M/C Journal was founded (as "M/C – A Journal of Media and Culture") in 1998 as a place of public intellectualism analysing and critiquing the meeting of media and culture. M/C Journal is a fully blind-, peer-reviewed academic journal, open to submissions from anyone. We take seriously the need to move ideas outward, so that our cultural debates may have some resonance with wider political and cultural interests. Each issue is organised around a one-word theme (see our past issues), and is edited by one or more guest editors with a particular interest in that theme. Each issue has a feature article which engages with the theme in some detail, followed by several shorter articles.
On 9 March 2020, just two days before the World Health Organisation would name the COVID-19 outbreak a global pandemic, Italy declared a nation-wide lockdown. Over the following weeks, cities, states, and nations around the world would do the same, dramatically changing the social landscape for millions of individuals. Overnight, it seemed, Zoom became the default modality for remote engagement, rapidly morphing from brand name to eponymous generic—a verb and a place and mode of being all at once. In an era of COVID-19, our relationships and experiences are deeply intertwined with our ability to “zoom.”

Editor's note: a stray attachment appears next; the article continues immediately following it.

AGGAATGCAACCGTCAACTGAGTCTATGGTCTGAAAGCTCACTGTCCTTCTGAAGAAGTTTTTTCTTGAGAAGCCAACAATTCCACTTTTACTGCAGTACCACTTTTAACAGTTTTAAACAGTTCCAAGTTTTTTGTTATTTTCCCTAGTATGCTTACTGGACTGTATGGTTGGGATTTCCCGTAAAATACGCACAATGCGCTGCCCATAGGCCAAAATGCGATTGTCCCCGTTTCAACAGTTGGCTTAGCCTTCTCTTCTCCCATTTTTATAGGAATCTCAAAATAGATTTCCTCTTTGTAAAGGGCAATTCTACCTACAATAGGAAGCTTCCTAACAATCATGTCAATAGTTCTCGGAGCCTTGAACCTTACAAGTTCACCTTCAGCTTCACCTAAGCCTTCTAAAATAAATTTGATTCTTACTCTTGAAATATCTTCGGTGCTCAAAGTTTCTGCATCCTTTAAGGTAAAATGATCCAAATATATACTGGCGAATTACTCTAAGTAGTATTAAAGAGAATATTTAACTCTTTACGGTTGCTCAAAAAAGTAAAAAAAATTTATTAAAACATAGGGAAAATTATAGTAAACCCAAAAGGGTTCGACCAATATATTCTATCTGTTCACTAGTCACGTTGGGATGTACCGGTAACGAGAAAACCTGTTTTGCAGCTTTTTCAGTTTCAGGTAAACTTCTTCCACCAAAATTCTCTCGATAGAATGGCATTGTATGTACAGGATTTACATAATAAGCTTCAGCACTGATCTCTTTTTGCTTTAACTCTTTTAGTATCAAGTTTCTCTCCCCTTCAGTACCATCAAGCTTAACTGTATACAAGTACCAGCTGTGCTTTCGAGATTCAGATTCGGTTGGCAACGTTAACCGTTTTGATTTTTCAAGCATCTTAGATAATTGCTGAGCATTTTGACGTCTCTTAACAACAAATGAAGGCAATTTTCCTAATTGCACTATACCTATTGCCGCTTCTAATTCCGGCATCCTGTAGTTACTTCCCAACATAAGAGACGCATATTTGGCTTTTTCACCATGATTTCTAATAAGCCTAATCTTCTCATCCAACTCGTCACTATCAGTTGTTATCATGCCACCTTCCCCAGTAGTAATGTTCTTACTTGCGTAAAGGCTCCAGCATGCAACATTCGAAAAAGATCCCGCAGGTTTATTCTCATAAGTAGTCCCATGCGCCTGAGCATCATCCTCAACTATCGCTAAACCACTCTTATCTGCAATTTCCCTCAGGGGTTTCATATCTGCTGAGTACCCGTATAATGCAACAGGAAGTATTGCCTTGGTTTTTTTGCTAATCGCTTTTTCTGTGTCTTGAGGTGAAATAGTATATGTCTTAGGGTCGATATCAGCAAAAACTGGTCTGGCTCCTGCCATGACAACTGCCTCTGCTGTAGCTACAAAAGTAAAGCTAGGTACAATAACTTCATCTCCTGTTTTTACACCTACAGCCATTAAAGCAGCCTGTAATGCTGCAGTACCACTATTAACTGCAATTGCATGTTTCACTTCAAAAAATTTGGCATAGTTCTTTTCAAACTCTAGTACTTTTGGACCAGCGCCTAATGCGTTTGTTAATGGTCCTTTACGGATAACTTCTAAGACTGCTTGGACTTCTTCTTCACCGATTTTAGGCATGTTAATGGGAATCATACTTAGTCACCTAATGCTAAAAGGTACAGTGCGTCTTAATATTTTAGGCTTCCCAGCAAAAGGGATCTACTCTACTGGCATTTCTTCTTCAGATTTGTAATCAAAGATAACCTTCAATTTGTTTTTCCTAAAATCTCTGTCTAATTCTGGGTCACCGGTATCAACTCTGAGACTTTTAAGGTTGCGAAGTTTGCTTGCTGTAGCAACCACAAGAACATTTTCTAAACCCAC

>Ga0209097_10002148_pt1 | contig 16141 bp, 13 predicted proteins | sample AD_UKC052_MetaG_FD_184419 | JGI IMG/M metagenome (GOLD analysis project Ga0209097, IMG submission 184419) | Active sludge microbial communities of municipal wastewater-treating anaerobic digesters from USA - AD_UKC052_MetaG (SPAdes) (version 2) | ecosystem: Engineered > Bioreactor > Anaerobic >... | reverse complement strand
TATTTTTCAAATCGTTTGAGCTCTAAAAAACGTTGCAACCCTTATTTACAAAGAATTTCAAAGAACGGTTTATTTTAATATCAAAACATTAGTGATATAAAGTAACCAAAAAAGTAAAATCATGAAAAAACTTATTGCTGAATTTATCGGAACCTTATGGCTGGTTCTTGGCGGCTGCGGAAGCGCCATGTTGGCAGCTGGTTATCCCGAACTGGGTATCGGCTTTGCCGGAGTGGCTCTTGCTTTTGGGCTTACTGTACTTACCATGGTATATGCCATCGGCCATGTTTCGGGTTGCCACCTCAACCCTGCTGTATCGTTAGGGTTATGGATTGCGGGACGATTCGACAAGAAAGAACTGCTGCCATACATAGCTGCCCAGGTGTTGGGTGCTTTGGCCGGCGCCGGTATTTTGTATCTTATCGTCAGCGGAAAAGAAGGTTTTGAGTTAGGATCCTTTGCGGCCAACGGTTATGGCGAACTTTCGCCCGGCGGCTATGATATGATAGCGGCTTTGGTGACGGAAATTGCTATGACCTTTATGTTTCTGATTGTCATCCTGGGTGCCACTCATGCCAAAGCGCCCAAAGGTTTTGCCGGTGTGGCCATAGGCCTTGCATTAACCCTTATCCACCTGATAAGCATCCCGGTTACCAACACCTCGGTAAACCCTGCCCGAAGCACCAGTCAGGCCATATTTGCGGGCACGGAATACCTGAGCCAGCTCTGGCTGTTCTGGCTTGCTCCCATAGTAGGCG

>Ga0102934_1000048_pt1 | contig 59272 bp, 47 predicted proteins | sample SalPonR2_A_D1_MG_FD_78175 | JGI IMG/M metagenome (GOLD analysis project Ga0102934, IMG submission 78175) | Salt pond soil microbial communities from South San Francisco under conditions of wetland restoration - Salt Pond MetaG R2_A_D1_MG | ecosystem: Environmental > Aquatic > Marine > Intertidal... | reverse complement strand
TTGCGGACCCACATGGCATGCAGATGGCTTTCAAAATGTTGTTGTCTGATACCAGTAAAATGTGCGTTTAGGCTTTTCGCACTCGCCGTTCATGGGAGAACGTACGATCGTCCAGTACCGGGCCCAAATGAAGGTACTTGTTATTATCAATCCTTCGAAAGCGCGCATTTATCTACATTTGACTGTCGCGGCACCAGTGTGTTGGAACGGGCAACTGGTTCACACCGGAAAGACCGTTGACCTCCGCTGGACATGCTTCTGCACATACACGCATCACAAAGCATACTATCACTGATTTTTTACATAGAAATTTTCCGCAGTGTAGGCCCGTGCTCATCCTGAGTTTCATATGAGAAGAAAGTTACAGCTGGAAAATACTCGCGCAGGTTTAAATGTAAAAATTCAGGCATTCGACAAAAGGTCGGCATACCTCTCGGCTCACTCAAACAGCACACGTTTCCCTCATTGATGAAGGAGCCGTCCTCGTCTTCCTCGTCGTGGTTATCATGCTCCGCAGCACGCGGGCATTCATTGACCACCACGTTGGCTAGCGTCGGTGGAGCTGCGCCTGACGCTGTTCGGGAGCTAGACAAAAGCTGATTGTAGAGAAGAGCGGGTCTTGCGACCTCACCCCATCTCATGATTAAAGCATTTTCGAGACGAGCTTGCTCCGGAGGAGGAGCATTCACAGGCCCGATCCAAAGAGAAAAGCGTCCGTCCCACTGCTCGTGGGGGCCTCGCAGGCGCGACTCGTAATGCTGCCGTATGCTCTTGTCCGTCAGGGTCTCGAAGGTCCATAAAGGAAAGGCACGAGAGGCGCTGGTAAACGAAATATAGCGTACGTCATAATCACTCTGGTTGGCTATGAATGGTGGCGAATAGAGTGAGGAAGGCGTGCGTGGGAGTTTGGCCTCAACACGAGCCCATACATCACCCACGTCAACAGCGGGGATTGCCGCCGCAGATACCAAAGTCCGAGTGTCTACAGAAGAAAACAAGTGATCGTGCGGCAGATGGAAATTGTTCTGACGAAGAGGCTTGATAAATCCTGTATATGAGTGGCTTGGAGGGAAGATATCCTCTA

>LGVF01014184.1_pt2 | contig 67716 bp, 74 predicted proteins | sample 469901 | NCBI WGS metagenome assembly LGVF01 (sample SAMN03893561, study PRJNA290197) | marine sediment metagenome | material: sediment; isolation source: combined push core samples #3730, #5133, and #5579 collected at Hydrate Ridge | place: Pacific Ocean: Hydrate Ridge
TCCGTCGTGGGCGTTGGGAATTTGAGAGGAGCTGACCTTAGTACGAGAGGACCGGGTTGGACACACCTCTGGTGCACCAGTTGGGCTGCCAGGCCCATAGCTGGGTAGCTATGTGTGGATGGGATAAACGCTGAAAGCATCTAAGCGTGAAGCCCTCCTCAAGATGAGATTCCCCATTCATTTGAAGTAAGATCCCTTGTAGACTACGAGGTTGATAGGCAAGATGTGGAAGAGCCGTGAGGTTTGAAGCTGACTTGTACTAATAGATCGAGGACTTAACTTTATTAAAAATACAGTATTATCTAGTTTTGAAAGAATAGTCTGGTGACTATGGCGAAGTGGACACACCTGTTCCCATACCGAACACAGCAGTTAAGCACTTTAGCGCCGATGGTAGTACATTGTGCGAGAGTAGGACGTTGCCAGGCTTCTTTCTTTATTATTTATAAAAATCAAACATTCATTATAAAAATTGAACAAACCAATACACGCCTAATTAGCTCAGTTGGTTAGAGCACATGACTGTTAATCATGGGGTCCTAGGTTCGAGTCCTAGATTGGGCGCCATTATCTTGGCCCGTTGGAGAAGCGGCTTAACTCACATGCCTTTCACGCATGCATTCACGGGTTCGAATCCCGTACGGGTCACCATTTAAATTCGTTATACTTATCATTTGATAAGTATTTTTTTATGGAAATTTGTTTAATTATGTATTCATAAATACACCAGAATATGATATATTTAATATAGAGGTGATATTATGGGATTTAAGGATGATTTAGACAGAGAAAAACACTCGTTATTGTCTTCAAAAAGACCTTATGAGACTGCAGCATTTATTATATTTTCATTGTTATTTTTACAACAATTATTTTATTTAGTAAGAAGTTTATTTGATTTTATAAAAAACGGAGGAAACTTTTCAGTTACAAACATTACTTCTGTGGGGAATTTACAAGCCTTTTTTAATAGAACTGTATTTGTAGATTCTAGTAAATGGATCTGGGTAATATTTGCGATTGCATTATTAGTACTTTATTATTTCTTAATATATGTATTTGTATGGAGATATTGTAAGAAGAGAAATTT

This nearly worldwide and ubiquitous shift to remote work and remote play was both unprecedented and entirely anticipated. While teleworking, digital commerce, online learning, and social networking were common fare by 2020, in March of that year telepresence shifted from option to mandate, and Zooming became a daily practice for tens of millions of individuals worldwide. This shift has resulted in new forms of artistic innovations, new modes of pedagogy, and new ways of social organising, but it has also created new forms (and exacerbated existing forms) of exploitation, inequity, social isolation and precarity.
This issue of M/C Journal will explore the impacts and implications of Zoom and other teleconferencing platforms one year after the start of the COVID-19 pandemic. We seek a wide range of submissions that will explore how a simple, four letter word has come to encapsulate a distinct moment in human history. How do we Zoom, and why?
We invite contributions that explore the experiences of our new cultural reality of Zoom through a variety of disciplines and areas of investigation, including (but not limited to):